Billdekay, I'm a dad, a few years older than you, and I'd be careful with ANY adult male who wanted to go camping with my kid. The odds of getting molested by a man who identifies as straight are much higher than by a gay man. One hopes organizations have some kind of process to weed out the bad guys, but I would, and have, gotten to know the guy at least a little. Plus, molesters tend to go after kids whose parents are less involved, so if you're around and your face is familiar, that's worth something. It seems to have worked - my son has found good, positive older friends and mentors, including at least one guy who is gay.

 

Otherwise, I don't see anything wrong with what you've written. From what I can tell, most LGBT people don't really care how the rest of us *feel* about them, they just want to be left alone to live their lives, like we all do. Most of us, especially people around our age, have made huge changes in our thinking over the last 30 years. We're all learning, and sometimes it surprises me how much. When I was a kid, gay men were a big scary mystery, creepy back alley perverts we never saw or knew anything about. Now, out gay couples are winning Emmys in mainstream sitcoms and even conservative Christians have to talk about them as actual people to be loved, even if they have to "hate the sin". I think by the time our kids are our age, sexual orientation will be as significant as right-or-left-handedness. It won't be an issue, just a normal fact of life.

 

It is tricky, at least for me, to act "normal" when I'm self-consciously aware of trying to overcome a prejudice. If you do get to know any LGBT people, for practical, day-to-day interactions, someone else's sexual orientation only becomes important when a) one of you wants to date the other, or B) when people talk about their significant-other-type relationships. For the former, when I've been approached by guys (doesn't happen a lot, but occasionally), a simple "That's flattering, but I'm already spoken for," has always worked fine. No big deal, and we might have a laugh. (Except for the one guy who insisted on dancing with me because he liked my beard. So I danced with him, and I'm sure he regretted it because I'm a terrible dancer.) For the latter, I kind of make a point to show the kind of social interest I would with a straight couple. "How long have you two been together?" shows respect for the relationship and helps fill in real details about the people as individual people rather than as stereotypes.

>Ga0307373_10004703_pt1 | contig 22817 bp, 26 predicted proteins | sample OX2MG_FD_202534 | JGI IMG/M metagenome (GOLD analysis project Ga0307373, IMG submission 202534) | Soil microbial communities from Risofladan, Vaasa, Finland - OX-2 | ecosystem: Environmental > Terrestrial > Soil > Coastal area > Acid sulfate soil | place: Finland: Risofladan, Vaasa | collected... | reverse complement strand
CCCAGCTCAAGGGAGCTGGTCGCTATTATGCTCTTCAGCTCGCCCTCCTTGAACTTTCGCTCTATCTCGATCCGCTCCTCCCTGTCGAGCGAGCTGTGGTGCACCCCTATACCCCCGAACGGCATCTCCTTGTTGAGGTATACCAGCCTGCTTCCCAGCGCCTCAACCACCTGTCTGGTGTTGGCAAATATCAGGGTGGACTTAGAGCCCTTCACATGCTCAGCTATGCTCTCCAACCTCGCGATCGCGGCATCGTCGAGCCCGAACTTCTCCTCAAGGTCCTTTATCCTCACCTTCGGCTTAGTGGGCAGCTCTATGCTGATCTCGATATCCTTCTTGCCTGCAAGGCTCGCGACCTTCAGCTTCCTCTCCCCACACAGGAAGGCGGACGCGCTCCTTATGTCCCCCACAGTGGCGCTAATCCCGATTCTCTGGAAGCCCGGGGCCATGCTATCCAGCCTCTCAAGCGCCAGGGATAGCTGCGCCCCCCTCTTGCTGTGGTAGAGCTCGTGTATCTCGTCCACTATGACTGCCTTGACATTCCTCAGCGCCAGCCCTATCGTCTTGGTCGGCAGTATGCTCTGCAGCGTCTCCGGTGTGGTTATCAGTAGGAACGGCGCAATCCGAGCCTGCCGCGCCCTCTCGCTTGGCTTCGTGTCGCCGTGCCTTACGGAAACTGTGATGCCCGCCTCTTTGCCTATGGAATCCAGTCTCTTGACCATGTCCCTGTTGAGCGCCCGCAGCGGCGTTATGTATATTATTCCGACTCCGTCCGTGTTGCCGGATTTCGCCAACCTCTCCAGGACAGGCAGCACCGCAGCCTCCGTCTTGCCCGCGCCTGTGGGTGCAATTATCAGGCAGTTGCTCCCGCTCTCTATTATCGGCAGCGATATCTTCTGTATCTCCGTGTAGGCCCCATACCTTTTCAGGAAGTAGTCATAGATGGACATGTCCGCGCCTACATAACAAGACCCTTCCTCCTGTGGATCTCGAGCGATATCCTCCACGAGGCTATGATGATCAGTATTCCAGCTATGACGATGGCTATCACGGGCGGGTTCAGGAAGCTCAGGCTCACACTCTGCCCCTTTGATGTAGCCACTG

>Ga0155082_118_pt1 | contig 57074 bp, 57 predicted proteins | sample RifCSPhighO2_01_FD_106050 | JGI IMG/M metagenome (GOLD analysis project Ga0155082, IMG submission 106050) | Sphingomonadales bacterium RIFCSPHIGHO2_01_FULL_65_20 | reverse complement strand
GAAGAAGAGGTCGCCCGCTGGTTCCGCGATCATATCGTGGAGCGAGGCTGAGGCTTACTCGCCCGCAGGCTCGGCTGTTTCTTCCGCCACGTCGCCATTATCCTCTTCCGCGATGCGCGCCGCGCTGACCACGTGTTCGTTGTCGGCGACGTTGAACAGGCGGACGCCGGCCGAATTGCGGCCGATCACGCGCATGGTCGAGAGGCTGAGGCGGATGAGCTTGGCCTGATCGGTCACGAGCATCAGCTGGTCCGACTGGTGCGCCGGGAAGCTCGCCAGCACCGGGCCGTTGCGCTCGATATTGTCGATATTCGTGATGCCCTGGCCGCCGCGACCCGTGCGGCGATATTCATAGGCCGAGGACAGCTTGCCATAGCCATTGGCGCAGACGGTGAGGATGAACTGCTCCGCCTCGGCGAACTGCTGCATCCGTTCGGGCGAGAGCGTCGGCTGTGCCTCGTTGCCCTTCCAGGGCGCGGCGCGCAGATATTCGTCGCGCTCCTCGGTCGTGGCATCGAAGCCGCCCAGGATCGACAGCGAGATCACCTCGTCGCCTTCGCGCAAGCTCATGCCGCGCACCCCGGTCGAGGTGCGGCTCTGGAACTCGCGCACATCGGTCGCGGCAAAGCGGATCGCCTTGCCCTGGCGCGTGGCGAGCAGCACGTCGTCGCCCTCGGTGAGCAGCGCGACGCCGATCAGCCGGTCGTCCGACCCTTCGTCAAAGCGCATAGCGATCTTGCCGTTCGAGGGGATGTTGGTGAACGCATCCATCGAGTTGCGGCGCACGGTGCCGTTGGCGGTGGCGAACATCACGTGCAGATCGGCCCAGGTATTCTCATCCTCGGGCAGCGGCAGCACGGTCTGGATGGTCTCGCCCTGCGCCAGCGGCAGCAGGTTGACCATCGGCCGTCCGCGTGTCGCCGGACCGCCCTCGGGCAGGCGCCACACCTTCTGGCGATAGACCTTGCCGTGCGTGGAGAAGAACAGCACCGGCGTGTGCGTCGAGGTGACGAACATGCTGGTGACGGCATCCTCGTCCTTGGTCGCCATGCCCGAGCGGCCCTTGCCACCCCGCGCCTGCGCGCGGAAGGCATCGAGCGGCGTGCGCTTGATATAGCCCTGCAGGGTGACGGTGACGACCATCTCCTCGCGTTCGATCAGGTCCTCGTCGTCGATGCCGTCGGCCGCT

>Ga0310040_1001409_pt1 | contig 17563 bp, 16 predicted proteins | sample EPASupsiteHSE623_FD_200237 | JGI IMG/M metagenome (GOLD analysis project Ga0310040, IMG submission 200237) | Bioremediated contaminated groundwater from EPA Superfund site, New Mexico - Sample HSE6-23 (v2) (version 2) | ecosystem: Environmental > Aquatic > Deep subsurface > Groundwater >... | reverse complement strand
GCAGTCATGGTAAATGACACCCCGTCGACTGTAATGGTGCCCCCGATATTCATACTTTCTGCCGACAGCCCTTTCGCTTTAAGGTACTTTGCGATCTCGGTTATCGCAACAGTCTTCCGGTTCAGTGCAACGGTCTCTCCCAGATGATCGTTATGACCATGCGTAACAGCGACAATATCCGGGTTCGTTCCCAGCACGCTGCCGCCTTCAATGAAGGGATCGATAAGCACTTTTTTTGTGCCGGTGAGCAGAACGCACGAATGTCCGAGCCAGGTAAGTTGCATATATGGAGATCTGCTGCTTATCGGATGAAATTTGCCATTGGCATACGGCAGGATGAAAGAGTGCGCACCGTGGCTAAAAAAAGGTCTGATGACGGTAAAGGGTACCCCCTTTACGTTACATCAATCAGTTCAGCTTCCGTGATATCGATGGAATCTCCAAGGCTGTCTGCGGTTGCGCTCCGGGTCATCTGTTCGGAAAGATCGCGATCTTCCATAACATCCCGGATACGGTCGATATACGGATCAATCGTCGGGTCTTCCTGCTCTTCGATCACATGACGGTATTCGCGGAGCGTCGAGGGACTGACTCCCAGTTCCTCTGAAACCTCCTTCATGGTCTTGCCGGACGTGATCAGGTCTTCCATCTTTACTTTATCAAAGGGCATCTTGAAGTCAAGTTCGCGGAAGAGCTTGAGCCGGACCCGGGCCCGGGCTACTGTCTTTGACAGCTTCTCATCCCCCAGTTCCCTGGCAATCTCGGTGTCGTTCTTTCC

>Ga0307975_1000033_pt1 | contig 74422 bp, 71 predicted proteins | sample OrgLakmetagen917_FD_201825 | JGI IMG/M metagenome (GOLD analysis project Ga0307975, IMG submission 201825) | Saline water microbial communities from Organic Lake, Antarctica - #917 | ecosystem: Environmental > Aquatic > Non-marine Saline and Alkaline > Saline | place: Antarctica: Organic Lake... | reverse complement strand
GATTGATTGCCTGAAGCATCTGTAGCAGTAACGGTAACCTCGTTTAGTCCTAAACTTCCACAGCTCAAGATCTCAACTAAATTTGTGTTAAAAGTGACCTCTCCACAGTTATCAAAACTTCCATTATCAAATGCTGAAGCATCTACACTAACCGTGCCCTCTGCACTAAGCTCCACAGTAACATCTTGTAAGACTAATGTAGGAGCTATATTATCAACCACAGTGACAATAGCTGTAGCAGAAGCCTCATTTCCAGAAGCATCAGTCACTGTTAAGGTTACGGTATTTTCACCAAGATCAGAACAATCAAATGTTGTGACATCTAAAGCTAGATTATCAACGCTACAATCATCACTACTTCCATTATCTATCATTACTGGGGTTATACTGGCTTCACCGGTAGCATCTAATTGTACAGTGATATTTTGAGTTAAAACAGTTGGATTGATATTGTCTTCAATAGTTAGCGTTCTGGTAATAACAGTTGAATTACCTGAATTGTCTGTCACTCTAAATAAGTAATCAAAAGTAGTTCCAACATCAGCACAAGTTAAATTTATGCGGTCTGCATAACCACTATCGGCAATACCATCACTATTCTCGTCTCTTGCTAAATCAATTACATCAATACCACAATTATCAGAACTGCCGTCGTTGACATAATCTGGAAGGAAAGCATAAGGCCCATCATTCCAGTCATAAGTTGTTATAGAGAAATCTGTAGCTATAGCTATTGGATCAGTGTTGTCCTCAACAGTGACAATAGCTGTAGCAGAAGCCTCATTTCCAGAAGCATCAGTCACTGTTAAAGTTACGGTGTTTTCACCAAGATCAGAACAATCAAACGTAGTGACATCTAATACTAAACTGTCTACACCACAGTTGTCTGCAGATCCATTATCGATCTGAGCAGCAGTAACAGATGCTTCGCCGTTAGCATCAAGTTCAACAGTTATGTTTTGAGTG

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Being born in the early 80s, I feel I was raised at just the right time to be open minded about the world and those in it.

 

While on the one hand church was an ever present influence in my life, I watched TV, read novels, and played video games that all taught me about equality and fighting for it no matter what I personally thought about a subject.

 

I think we're seeing that a lot with other people of my generation as statistics who that people in their early 30s and below are much more accepting of LGBT rights and have a higher rate of being non-religious.

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In church, I was consistently taught to believe gays and lesbians were violating God's edict to prosper and multiply. I was told that their choice was separating themselves from God's love.

 

 

I have input on this, and maybe a question.

 

Maybe it will help you to get beyond this if you understand that my husband and I do not want children. Long before I met him, I had myself sterilized at the age of 23. I have never regretted this. So, we married knowing that we would never "prosper and multiply." As it turns out, we have prospered very well, but the multiplication, not at all.

 

So - would you have (or, does your church) believe that my husband and I are violating "God's" edict to prosper and multiply, and that we by definition separated ourselves from "God's" love?

 

If so, then it isn't about homosexuality at all, is it? It's really about forcing people to follow the mould.

 

If not, then why not?

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WW: HOW DARE YOU enjoy the copious benefits of marriage without doing the penance that goes along with it!

 

Oh wait I'm in a childfree marriage too. Had myself tied about 15 years ago and not a regret in the world. Every man I've been with since has reacted to the news that I don't want kids in the same way: "Oh. Really? Is that even possible for a woman? .... Will you be my girlfriend?" Considering some 20-25% of women hit their 40s without procreating, one would think men would be aware of the phenomenon of a woman not wanting kids, but to them women like us are unicorns grazing in a sparkling meadow of fairy dust. Add "competent tabletop GM" to the list and for a while there you could write your own check, relationship-wise.

 

A lot of the anti-gay arguments boil down to someone feeling uncomfortable with another way of handling life and not realizing just how contradictory their arguments against it are. They think anal sex is icky, but forget that a lot of straights have it and love it. They think the idea of two guys kissing is weird-looking, but most of them are happy to watch girl-on-girl porn. They think marriage is about kids, but forget that a lot of straights get married and never have kids (too old, don't want 'em, or can't have 'em). They make up stupid non-facts about gays being dangerous to society or to THE CHILDREN WON'T SOMEONE THINK OF THE CHILDREN, without a shred of proof of any of their claims. It's about having a very insular, narrow view of the world and an egocentrism level that can be spotted from high orbit. We know this is the case because the surest way to shake that kind of bigotry out of someone is to have them make friends with a gay person or discover a gay person in their own family. And this is why conservatives have given "multiculturalism" such a dirty reputation, and why they fear education.